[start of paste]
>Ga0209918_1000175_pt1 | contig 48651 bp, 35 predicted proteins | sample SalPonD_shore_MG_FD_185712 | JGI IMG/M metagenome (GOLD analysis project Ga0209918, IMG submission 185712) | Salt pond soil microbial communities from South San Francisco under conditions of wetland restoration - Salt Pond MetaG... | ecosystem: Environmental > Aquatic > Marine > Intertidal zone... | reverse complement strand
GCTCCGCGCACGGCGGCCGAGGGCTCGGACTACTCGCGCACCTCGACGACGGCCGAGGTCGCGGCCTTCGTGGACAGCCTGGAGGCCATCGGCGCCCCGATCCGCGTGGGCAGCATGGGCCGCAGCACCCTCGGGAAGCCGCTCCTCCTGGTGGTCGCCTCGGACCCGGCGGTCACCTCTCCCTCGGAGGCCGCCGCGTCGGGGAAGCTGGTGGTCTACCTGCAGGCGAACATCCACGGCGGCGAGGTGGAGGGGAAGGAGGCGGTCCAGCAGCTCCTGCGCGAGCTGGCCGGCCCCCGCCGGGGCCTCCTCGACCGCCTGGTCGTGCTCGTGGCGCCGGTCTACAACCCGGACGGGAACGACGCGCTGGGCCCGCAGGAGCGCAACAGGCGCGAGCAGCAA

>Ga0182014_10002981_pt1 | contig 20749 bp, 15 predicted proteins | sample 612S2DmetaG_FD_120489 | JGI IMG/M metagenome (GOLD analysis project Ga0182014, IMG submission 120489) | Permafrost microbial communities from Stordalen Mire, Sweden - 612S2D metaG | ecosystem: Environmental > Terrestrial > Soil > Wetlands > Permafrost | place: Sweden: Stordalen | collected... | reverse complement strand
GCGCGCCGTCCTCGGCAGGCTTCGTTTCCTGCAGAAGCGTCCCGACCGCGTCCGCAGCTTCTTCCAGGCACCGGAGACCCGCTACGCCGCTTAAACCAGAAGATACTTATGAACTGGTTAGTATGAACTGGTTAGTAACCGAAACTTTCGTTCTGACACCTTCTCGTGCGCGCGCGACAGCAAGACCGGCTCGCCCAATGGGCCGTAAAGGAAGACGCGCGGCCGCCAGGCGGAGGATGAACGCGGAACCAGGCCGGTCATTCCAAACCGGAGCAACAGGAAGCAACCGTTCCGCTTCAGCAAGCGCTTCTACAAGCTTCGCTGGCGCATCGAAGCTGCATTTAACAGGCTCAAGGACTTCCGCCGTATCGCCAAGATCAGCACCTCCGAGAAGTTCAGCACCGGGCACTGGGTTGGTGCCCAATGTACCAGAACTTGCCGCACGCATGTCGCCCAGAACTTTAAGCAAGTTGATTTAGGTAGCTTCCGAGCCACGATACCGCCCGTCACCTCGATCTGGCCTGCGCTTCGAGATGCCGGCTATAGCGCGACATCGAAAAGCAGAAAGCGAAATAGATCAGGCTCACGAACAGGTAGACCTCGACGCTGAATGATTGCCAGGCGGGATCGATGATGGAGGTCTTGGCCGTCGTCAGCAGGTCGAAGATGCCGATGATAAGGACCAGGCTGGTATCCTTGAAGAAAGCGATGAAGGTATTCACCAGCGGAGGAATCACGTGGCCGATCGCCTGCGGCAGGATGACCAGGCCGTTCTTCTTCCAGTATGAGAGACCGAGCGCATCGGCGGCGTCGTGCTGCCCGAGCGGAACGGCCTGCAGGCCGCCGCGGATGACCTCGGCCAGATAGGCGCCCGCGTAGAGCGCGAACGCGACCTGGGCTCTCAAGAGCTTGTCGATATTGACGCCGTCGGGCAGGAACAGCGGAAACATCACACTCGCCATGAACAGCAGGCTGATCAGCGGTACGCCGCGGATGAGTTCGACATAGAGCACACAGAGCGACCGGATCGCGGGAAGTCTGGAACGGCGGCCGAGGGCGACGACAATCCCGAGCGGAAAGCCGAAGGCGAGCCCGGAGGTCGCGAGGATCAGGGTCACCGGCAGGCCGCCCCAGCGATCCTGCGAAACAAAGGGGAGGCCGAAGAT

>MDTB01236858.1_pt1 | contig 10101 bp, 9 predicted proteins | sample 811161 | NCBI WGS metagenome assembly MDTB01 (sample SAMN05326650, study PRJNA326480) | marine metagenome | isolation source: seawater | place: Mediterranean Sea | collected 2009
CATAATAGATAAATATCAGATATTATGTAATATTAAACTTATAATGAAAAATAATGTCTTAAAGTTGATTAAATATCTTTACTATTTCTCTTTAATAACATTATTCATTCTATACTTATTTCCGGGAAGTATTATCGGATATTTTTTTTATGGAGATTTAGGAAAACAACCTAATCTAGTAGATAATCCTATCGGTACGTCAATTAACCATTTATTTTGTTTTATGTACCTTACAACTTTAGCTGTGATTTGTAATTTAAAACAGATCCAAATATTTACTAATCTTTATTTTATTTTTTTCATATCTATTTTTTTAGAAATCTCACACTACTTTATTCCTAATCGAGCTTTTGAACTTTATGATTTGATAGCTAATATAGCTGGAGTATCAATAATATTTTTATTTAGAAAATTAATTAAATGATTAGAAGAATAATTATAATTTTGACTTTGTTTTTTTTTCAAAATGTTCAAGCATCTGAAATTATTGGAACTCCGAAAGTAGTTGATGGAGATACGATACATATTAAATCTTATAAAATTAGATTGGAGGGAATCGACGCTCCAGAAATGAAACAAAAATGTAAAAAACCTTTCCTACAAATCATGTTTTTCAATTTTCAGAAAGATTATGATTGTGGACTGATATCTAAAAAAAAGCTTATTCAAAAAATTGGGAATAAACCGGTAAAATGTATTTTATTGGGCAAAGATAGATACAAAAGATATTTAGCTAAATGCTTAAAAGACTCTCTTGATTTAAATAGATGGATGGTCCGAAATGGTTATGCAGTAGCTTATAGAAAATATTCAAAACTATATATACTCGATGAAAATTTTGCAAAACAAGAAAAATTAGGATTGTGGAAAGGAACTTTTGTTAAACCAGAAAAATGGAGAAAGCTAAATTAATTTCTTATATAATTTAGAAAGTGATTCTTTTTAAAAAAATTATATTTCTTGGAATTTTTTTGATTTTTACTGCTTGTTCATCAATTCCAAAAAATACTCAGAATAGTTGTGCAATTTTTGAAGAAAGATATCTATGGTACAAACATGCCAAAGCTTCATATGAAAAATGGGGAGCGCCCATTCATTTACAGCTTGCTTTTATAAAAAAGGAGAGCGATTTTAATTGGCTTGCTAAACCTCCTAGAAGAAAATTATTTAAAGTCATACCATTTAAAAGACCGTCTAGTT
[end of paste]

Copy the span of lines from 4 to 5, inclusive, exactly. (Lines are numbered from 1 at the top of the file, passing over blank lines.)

GCGCGCCGTCCTCGGCAGGCTTCGTTTCCTGCAGAAGCGTCCCGACCGCGTCCGCAGCTTCTTCCAGGCACCGGAGACCCGCTACGCCGCTTAAACCAGAAGATACTTATGAACTGGTTAGTATGAACTGGTTAGTAACCGAAACTTTCGTTCTGACACCTTCTCGTGCGCGCGCGACAGCAAGACCGGCTCGCCCAATGGGCCGTAAAGGAAGACGCGCGGCCGCCAGGCGGAGGATGAACGCGGAACCAGGCCGGTCATTCCAAACCGGAGCAACAGGAAGCAACCGTTCCGCTTCAGCAAGCGCTTCTACAAGCTTCGCTGGCGCATCGAAGCTGCATTTAACAGGCTCAAGGACTTCCGCCGTATCGCCAAGATCAGCACCTCCGAGAAGTTCAGCACCGGGCACTGGGTTGGTGCCCAATGTACCAGAACTTGCCGCACGCATGTCGCCCAGAACTTTAAGCAAGTTGATTTAGGTAGCTTCCGAGCCACGATACCGCCCGTCACCTCGATCTGGCCTGCGCTTCGAGATGCCGGCTATAGCGCGACATCGAAAAGCAGAAAGCGAAATAGATCAGGCTCACGAACAGGTAGACCTCGACGCTGAATGATTGCCAGGCGGGATCGATGATGGAGGTCTTGGCCGTCGTCAGCAGGTCGAAGATGCCGATGATAAGGACCAGGCTGGTATCCTTGAAGAAAGCGATGAAGGTATTCACCAGCGGAGGAATCACGTGGCCGATCGCCTGCGGCAGGATGACCAGGCCGTTCTTCTTCCAGTATGAGAGACCGAGCGCATCGGCGGCGTCGTGCTGCCCGAGCGGAACGGCCTGCAGGCCGCCGCGGATGACCTCGGCCAGATAGGCGCCCGCGTAGAGCGCGAACGCGACCTGGGCTCTCAAGAGCTTGTCGATATTGACGCCGTCGGGCAGGAACAGCGGAAACATCACACTCGCCATGAACAGCAGGCTGATCAGCGGTACGCCGCGGATGAGTTCGACATAGAGCACACAGAGCGACCGGATCGCGGGAAGTCTGGAACGGCGGCCGAGGGCGACGACAATCCCGAGCGGAAAGCCGAAGGCGAGCCCGGAGGTCGCGAGGATCAGGGTCACCGGCAGGCCGCCCCAGCGATCCTGCGAAACAAAGGGGAGGCCGAAGAT

>MDTB01236858.1_pt1 | contig 10101 bp, 9 predicted proteins | sample 811161 | NCBI WGS metagenome assembly MDTB01 (sample SAMN05326650, study PRJNA326480) | marine metagenome | isolation source: seawater | place: Mediterranean Sea | collected 2009